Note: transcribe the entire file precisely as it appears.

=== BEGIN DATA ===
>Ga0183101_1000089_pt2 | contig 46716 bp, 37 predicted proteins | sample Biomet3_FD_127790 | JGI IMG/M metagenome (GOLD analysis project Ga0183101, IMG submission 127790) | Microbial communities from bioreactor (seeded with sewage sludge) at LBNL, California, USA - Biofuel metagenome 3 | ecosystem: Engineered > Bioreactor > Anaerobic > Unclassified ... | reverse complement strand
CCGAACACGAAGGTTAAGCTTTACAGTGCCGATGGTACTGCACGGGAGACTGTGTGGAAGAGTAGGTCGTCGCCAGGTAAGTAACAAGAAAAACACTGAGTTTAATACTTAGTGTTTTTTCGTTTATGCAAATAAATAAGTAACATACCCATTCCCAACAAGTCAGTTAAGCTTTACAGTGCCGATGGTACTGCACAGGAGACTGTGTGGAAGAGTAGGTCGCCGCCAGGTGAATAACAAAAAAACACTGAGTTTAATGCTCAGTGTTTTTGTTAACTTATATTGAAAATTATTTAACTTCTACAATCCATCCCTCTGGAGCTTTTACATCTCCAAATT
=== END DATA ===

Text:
>Ga0183101_1000089_pt2 | contig 46716 bp, 37 predicted proteins | sample Biomet3_FD_127790 | JGI IMG/M metagenome (GOLD analysis project Ga0183101, IMG submission 127790) | Microbial communities from bioreactor (seeded with sewage sludge) at LBNL, California, USA - Biofuel metagenome 3 | ecosystem: Engineered > Bioreactor > Anaerobic > Unclassified ... | reverse complement strand
CCGAACACGAAGGTTAAGCTTTACAGTGCCGATGGTACTGCACGGGAGACTGTGTGGAAGAGTAGGTCGTCGCCAGGTAAGTAACAAGAAAAACACTGAGTTTAATACTTAGTGTTTTTTCGTTTATGCAAATAAATAAGTAACATACCCATTCCCAACAAGTCAGTTAAGCTTTACAGTGCCGATGGTACTGCACAGGAGACTGTGTGGAAGAGTAGGTCGCCGCCAGGTGAATAACAAAAAAACACTGAGTTTAATGCTCAGTGTTTTTGTTAACTTATATTGAAAATTATTTAACTTCTACAATCCATCCCTCTGGAGCTTTTACATCTCCAAATT